The Stamp Act was passed by the British Parliament in 1765 on the 13 original colonies to help pay for the British troops stationed in the colonies after the Seven Years' War. The British believed they had the right to tax the colonies since they were the primary beneficiaries. The colonists saw it as a violation of their rights for taxes to be imposed without representation.
The Stamp Act was protested throughout the thirteen colonies. Most colonies held demonstrations in response to it, and their leaders petitioned Britain to repeal the act. Patrick Henry spoke such harsh words against the Stamp Act that many thought his words smacked of treason. James Otis and Samuel Adams were other prominent leaders opposed to the Stamp Act. The slogan "no taxation without representation" became the mantra for this movement.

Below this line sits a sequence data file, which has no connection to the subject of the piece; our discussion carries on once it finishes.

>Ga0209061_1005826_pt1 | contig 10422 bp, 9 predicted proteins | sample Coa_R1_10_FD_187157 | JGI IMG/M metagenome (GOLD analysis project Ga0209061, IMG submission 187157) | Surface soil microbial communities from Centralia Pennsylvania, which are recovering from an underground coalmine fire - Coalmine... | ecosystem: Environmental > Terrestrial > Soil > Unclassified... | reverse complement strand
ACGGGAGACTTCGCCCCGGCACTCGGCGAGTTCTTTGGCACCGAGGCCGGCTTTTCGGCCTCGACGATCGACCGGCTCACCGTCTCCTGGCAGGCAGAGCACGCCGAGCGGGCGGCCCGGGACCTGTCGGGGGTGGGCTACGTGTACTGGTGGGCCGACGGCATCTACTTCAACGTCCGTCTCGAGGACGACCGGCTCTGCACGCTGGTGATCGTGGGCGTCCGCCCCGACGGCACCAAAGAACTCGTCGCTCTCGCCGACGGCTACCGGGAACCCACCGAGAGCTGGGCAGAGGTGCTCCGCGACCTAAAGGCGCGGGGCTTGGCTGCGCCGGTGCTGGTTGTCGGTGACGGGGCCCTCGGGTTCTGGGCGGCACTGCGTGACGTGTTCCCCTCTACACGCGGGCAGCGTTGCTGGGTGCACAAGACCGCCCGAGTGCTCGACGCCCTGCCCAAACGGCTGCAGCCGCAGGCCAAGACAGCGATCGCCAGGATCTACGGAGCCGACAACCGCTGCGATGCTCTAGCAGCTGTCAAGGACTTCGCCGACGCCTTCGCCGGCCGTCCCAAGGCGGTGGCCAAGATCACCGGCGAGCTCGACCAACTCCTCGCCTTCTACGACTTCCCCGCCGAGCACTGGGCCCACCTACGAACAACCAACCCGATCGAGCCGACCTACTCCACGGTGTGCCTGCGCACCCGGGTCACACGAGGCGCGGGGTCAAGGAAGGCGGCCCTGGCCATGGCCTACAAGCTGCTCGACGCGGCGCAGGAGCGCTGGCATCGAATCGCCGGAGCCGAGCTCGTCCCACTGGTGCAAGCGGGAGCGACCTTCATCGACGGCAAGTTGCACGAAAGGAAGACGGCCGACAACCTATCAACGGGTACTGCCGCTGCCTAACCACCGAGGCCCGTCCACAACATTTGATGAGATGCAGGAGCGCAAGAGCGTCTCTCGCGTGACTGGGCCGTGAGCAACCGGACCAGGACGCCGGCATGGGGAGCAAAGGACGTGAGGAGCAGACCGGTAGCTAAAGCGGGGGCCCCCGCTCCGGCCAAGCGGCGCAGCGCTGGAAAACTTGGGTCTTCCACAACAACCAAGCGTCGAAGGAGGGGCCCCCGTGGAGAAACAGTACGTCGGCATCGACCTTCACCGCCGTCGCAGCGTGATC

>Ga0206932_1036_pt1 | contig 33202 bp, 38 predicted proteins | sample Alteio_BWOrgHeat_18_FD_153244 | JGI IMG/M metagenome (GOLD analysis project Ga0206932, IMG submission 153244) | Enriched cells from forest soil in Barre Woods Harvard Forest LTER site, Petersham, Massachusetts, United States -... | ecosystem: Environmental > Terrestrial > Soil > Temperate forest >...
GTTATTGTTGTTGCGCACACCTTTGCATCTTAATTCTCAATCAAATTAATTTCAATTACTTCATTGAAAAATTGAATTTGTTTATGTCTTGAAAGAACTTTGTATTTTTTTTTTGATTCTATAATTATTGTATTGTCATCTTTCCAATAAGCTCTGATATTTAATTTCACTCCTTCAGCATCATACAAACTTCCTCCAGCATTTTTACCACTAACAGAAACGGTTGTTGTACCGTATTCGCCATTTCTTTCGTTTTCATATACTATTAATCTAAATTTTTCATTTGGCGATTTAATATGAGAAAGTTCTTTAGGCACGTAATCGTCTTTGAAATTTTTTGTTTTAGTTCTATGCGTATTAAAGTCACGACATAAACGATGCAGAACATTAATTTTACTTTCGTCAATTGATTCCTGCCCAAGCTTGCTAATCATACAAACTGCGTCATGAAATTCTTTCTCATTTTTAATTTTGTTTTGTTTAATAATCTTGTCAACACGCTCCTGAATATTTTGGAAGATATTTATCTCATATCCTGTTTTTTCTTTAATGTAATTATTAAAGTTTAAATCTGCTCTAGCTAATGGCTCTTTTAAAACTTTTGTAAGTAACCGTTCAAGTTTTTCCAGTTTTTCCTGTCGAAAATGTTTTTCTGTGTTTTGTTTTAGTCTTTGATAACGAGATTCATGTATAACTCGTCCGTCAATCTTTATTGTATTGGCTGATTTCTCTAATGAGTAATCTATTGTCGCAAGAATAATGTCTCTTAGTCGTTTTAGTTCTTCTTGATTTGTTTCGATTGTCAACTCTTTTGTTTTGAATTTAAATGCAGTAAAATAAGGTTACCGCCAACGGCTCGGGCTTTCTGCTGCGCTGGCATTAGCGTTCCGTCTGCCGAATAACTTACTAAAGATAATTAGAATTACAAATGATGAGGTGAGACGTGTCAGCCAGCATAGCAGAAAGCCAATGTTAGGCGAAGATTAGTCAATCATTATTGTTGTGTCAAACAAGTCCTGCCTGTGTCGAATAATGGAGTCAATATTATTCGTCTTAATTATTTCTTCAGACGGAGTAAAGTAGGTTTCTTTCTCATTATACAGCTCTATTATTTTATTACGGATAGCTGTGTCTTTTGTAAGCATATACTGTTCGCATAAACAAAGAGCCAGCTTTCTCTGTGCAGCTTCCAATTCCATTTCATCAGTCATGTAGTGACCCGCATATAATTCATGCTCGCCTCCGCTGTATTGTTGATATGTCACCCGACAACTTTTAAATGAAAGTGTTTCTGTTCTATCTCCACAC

Great Britain would eventually repeal the Stamp Act due to complaints from their own merchants. Many British merchants were feeling the effects of the Sugar Act of 1764 and the inability to collect debts while the economy suffered and petitioned for a repeal of the Stamp Act. Edmund Burke and William Pitt were two members of Parliament who fought for the repeal of the Stamp Act. Finally, the repeal was passed in February of 1766.